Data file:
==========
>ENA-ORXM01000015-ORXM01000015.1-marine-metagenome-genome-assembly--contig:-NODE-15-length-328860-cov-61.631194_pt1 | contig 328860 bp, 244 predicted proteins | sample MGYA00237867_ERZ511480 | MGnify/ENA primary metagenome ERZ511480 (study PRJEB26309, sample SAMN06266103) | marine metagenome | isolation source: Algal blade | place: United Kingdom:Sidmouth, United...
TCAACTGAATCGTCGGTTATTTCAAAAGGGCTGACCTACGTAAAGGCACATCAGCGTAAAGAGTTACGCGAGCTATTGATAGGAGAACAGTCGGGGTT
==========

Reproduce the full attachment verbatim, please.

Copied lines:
>ENA-ORXM01000015-ORXM01000015.1-marine-metagenome-genome-assembly--contig:-NODE-15-length-328860-cov-61.631194_pt1 | contig 328860 bp, 244 predicted proteins | sample MGYA00237867_ERZ511480 | MGnify/ENA primary metagenome ERZ511480 (study PRJEB26309, sample SAMN06266103) | marine metagenome | isolation source: Algal blade | place: United Kingdom:Sidmouth, United...
TCAACTGAATCGTCGGTTATTTCAAAAGGGCTGACCTACGTAAAGGCACATCAGCGTAAAGAGTTACGCGAGCTATTGATAGGAGAACAGTCGGGGTT